Over the past week, many people have asked me: “Peter, I’ve been asked to prepare a category strategy for the procurement of (ex-)cabinet ministers. What are the key issues I should be considering?”
So here are my thoughts on putting together an appropriate strategy.
I published a quick bit of price benchmarking the other day on my blog
, and further research has indeed suggested that £3,000-£5,000 a day seems a little high given the difficulty of defining exactly what intellectual property is included in this type of purchase. So be firm in your price negotiations – but we don’t recommend the use of e-auctions for this category, partly because the level of provider IT capability is disturbingly low.
Specifications and payment methodology
Critically, you need to think hard about what type of payment methodology is most appropriate. Fixed fees seem more appropriate than time and materials, as long as you can define the output well. Use an output-based specification when you issue your tender to interested ex-cabinet ministers and ask them to bid a fixed fee against that. But “risk/reward” or payment-by-results contracts can be even better and are highly recommended.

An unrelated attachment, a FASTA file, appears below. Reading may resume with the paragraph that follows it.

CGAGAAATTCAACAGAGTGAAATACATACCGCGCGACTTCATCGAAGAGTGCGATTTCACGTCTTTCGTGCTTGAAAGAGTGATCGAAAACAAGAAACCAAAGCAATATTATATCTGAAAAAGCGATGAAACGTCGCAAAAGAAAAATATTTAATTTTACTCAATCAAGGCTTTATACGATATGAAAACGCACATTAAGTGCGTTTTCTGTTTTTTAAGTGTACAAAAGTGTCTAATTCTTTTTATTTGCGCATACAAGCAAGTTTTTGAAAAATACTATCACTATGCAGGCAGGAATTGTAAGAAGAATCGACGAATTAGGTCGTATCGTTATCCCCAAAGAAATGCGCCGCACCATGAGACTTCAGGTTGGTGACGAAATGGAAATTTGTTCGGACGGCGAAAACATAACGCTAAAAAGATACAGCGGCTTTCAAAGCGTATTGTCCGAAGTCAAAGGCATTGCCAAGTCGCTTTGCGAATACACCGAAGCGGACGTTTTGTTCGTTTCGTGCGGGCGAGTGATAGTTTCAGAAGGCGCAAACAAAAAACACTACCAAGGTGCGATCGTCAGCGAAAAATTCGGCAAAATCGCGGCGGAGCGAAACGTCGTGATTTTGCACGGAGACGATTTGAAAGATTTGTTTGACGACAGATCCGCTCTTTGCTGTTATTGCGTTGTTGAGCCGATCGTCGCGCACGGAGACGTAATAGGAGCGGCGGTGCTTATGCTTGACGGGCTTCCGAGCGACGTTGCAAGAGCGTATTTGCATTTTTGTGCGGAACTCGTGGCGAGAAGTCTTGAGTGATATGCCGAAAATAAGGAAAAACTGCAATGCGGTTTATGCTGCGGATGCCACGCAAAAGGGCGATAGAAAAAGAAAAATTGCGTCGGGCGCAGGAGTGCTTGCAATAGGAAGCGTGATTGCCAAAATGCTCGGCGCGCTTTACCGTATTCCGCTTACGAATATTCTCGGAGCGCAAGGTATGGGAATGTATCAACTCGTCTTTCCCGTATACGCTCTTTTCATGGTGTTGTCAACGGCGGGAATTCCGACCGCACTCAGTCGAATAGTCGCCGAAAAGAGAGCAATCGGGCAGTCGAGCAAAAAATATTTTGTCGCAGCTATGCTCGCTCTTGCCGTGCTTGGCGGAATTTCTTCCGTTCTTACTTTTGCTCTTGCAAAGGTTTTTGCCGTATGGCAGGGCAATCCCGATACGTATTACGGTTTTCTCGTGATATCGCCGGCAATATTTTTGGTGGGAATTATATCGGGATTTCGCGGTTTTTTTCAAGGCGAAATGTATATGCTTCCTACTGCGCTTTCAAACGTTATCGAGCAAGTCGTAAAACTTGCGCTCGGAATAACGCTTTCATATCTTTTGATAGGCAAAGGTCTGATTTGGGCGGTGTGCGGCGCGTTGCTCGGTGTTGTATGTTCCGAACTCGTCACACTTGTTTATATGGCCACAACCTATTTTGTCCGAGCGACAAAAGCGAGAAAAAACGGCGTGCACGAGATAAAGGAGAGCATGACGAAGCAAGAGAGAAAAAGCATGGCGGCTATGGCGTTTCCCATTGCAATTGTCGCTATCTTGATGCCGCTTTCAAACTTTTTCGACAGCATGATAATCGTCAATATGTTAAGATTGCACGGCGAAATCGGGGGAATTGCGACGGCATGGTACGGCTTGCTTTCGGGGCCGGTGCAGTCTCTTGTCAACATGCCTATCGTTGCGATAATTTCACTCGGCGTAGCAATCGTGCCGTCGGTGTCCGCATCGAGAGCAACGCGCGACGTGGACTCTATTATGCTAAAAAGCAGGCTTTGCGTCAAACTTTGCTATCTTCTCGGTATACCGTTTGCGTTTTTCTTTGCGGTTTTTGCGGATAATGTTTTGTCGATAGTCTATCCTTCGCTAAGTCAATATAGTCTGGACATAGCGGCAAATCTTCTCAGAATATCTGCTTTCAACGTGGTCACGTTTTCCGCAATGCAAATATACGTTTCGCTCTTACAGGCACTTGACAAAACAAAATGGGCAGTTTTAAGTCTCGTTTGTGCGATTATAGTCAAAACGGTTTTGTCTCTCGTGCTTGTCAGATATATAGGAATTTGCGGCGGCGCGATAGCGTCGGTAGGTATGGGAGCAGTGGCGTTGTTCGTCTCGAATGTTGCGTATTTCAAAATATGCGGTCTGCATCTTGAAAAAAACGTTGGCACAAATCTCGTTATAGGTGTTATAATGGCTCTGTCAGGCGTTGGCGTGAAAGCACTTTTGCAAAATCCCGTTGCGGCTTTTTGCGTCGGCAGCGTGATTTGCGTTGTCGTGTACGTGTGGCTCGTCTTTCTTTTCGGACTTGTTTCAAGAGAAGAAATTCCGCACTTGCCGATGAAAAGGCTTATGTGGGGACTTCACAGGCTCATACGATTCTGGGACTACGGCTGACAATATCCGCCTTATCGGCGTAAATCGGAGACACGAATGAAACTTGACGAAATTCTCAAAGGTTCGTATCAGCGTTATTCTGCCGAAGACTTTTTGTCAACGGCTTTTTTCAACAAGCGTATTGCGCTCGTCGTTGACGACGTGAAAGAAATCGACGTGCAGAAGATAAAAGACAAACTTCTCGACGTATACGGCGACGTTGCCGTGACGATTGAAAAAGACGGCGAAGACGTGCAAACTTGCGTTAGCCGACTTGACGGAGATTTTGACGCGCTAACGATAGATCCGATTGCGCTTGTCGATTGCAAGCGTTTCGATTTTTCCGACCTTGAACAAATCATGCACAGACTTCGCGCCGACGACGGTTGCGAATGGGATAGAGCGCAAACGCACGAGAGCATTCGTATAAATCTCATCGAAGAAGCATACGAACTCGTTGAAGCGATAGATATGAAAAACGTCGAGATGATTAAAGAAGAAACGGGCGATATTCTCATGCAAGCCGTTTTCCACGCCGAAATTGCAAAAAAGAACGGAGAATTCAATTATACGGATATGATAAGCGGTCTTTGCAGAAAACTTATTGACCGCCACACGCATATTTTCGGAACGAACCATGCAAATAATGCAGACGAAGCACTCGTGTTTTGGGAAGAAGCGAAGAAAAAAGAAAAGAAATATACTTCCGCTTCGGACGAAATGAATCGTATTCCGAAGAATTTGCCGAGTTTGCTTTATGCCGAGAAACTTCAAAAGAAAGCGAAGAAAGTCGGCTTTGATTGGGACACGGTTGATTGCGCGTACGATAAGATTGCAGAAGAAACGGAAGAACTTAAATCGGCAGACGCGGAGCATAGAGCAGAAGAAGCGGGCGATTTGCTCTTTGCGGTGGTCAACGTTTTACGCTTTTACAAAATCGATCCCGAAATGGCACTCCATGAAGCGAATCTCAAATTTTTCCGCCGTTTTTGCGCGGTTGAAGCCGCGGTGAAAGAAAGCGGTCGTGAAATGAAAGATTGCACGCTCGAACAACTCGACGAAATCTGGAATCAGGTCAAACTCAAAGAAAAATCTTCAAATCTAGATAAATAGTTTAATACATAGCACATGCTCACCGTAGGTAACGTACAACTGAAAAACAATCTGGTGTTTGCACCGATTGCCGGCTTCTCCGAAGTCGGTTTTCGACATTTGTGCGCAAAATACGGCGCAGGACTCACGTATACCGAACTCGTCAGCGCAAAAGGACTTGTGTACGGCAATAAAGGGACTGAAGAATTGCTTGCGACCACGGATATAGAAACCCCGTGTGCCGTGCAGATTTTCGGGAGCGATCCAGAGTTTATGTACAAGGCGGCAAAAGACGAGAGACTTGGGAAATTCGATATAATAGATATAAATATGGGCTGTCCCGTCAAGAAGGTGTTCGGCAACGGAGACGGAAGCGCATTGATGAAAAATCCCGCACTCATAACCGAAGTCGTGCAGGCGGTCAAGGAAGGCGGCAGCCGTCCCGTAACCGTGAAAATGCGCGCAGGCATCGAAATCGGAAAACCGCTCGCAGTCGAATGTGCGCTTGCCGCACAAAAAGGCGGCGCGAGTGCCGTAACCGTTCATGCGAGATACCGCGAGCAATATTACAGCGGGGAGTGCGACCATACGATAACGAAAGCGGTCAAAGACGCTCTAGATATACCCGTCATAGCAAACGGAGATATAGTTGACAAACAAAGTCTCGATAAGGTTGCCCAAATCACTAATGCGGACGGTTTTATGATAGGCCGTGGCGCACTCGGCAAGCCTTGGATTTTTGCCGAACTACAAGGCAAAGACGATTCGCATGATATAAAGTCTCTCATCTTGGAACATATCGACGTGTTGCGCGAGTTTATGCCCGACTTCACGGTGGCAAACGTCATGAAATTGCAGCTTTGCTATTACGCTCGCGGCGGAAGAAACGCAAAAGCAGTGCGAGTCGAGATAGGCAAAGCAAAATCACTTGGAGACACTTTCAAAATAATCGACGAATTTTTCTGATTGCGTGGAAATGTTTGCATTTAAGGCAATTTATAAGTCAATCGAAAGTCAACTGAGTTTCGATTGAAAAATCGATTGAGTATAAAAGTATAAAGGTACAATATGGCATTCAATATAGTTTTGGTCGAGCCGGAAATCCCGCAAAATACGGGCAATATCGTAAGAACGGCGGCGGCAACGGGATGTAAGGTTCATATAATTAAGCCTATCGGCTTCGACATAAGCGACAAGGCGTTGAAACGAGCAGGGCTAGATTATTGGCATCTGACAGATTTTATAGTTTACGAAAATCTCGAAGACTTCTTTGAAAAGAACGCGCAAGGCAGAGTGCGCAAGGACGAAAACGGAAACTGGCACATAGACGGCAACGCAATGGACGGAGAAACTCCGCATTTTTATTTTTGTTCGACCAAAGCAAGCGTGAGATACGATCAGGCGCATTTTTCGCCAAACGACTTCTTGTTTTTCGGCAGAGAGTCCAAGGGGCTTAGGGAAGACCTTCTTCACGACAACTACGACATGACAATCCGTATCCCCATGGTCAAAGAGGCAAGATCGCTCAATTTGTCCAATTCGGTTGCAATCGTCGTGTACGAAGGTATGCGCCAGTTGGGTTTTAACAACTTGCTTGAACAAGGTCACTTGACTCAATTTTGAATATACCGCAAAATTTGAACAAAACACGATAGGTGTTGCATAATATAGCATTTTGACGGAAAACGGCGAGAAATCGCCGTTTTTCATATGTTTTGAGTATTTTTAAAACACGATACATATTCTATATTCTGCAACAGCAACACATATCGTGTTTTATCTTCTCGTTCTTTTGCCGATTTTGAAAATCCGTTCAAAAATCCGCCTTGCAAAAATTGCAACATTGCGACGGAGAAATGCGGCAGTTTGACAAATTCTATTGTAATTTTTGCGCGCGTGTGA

The type of services being purchased fit this model very well; and you can of course look at very different levels of reward based on the difficulty and impact of what you are asking your provider to achieve. So I would suggest a day rate of, say, no more than £500 a day plus an appropriate success fee. For instance:
A food company wants a minor change to labelling regulations – success fee £5,000.
Bank wants EU capital requirements regulations changed – £50,000.
Military equipment firm wants the UK to declare war on Canada – £5 million.
Of course, you need to segment the market carefully. It is no use expecting an former junior minister from Defra to be able to drive major changes or policy decisions at EU or global level. Whereas a former prime minister may cost a little more, they might offer value for money and be a sensible purchase, even if the cost is higher and the market more restricted. But beware: some have a very high opinion of their own market worth.
Contract and supplier management
Finally, don’t forget contract and suppler relationship management. They may just be another supplier to you and your firm, but they are actually real, living, feeling human beings. No really, they are. Regular lunches at Shepherds – the lamb chops and house claret are terribly good – can help to seal the relationship. But don’t be afraid to take a strong line if the provider is not delivering. Define the deliverables and timescales carefully and hold them to account. After all, it’s your money.